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Where Should I Incorporate My Startup?

We get this question at least once a week. Answering it provides a great opportunity to talk more about strategic questions for the startup, including whether it will raise money and what kinds of investors it plans to target.

In short, if you plan to raise venture capital, you should plan to incorporate your startup in Delaware. Doing this will likely increase your startup’s access to:

  • Capital
  • Robust corporate law
  • Experienced legal help
  • Standard form documents
  • A specialized court system

The main downside is that you’ll pay more in fees than if you just incorporated in your home state. But these fees are modest and well worth it for the advantages gained as we’ll see below.

Access to Capital

Investors, like the rest of us, are creatures of habit. The vast majority of startups they invest in are Delaware corporations. They may be willing to invest in a startup incorporated elsewhere, but it may also cause them to question why the startup didn’t simply go to Delaware. In an ecosystem where the demand for capital is limitless but the supply is limited, giving investors any reason to pass on your startup, no matter how minor, is a risk. This is one reason most startups incorporate in Delaware.

Access to Robust Corporate Law

To be fair to investors, their reasons for investing in Delaware probably aren’t just rooted in habit. For instance, Delaware has a well-established body of corporate law that is widely recognized and respected by investors and other stakeholders. It also tends to be favorable to company management. This can help give investors confidence in your startup and make it easier to attract funding. This is especially significant if the investor will take a seat on your startup’s board of directors, in which case the investor will have fiduciary duties to the company. There is a robust body of law respecting the fiduciary duties of directors, which tends to give investors greater confidence in taking a board seat.

Access to Experienced Legal Help

Because so many startups choose to incorporate in Delaware, there are many experienced startup lawyers who are familiar with Delaware corporate law. This can be especially useful if you have to move your startup to a different state. If it’s a Delaware corporation, you’ll be able to find competent legal help no matter what state you’re in.

Related Post: The Startup Guide to Converting an LLC to a C-Corporation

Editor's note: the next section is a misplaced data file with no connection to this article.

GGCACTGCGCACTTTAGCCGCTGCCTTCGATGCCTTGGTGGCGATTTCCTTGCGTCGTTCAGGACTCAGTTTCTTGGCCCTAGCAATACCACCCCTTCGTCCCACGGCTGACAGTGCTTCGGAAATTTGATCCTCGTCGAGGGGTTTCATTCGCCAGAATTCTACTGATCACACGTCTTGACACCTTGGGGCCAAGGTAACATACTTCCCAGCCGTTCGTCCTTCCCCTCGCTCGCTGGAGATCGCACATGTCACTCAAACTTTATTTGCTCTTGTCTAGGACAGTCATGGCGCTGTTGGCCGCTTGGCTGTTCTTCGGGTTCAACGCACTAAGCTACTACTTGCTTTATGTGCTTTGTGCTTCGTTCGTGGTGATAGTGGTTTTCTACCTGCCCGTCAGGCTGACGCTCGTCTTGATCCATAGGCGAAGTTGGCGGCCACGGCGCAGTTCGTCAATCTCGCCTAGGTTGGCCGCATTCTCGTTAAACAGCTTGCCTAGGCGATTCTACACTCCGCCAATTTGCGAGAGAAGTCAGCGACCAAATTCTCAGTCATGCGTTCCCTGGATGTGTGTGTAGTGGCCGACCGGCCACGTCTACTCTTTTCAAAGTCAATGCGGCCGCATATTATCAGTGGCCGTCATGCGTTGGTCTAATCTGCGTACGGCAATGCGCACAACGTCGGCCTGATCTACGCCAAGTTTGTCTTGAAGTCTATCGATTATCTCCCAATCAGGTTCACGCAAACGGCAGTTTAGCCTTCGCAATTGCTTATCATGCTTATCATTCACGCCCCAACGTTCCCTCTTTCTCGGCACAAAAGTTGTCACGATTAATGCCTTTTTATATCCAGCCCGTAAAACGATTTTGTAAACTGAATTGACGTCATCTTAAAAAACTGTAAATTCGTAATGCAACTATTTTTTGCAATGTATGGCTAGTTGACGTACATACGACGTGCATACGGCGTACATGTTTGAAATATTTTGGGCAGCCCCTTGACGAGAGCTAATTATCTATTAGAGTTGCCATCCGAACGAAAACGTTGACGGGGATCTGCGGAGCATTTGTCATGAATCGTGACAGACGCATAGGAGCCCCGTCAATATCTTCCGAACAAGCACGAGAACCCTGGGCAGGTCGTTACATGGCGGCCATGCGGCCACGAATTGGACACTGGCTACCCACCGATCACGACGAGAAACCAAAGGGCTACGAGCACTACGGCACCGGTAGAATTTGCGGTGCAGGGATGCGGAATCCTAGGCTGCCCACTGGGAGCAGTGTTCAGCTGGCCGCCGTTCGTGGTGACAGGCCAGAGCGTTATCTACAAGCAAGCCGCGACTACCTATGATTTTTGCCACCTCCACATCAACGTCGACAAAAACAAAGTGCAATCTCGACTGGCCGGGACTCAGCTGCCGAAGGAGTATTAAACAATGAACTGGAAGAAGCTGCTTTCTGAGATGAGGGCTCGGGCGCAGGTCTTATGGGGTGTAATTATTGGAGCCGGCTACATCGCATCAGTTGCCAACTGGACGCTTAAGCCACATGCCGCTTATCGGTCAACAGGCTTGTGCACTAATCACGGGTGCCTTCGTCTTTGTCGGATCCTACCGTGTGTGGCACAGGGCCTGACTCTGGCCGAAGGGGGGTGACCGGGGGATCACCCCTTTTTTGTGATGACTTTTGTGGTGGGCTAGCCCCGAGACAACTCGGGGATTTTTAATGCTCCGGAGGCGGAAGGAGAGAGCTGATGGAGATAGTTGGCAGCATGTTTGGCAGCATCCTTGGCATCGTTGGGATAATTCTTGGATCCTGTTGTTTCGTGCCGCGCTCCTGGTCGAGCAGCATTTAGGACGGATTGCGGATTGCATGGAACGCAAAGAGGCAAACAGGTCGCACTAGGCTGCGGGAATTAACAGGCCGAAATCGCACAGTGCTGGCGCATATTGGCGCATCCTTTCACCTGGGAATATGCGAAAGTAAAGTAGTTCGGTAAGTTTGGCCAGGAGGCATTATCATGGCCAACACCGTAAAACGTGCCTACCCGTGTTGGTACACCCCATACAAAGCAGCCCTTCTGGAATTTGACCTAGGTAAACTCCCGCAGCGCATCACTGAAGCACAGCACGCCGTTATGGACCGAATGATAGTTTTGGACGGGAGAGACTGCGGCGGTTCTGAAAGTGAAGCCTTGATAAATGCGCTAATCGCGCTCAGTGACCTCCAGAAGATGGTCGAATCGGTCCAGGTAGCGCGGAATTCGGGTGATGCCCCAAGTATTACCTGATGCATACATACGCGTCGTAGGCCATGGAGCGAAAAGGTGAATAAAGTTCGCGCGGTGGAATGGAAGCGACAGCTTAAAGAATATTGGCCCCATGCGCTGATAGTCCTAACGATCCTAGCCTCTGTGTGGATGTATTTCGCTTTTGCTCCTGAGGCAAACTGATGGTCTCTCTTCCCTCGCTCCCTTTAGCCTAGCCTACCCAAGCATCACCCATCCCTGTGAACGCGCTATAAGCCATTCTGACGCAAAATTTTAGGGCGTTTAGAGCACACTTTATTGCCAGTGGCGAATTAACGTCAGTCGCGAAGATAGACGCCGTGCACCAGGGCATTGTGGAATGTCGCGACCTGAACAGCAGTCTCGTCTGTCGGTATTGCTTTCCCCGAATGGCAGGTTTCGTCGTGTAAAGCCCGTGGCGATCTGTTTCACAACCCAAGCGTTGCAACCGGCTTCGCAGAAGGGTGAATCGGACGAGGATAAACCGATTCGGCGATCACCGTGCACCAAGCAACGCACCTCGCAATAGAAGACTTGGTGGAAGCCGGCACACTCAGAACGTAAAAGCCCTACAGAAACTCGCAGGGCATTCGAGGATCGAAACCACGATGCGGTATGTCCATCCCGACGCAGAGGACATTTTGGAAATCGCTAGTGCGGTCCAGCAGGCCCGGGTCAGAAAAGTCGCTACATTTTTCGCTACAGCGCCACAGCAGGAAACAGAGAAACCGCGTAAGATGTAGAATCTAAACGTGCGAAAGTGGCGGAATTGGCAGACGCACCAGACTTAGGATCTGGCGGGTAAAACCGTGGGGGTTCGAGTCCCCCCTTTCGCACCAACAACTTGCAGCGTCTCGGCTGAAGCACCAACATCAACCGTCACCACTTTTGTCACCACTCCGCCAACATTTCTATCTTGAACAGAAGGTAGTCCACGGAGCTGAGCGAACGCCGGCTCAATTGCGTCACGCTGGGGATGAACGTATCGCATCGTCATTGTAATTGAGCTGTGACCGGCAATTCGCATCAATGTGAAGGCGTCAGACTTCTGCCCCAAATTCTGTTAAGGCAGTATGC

Access to Standard Form Documents

More and more these days, there is a standardization movement for startup documents. This has led to things like Y Combinator’s SAFE, Series Seed documents, NVCA documents, and more. All of these documents are structured with the assumption that the startup is a Delaware corporation. That’s not to say they can’t be adapted to work with corporations in other states, but that’s just more legal work that could be avoided by going to Delaware.

Access to a Specialized Court System

Another advantage of incorporating in Delaware is that the state has a specialized court system, called the Delaware Court of Chancery, that handles business disputes. Specialized knowledge of and experience with corporate law is highly valuable. The average judge is a generalist and likely lacks the deep well of corporate knowledge that the Delaware Court of Chancery has. This court has a reputation for being quick and efficient, which can be an advantage for startups that need to resolve legal issues quickly.

What About Other States?


Wyoming has become popular as an alternative to Delaware. Many who incorporate in Wyoming cite the privacy benefits from having to disclose less information about the business and its owners, as well as perceived tax advantages. The reality for most venture track startups is that these things probably don’t matter much. It’s true that Wyoming requires little in the way of disclosure, but other states don’t have particularly onerous disclosure requirements. And unless the company is actually doing business in Wyoming, then the tax advantages are probably illusory anyway.


Washington is not a bad alternative to Delaware. Its fees are lower than Delaware and Washington’s corporate law is similar to Delaware. It’s also easy to convert a Washington corporation to a Delaware corporation. Some investors on the West Coast will have invested in Washington companies and may not be bothered by it. With that said, our clients who decided to incorporate in Washington have, almost without exception, been asked at one point or another by investors why they didn’t just incorporate in Delaware (or have been told to convert as a condition of the investor investing).


Startup founders are eager to challenge the status quo. But it’s important to pick the right battles to fight. Your startup’s state of incorporation is probably not the right battle to fight. The risks are too big and the rewards are too small. That’s why Delaware usually wins out.

On the other hand, if you plan to bootstrap your company, it may make sense to incorporate in your home state (or form an LLC rather than a corporation). So context does matter here.

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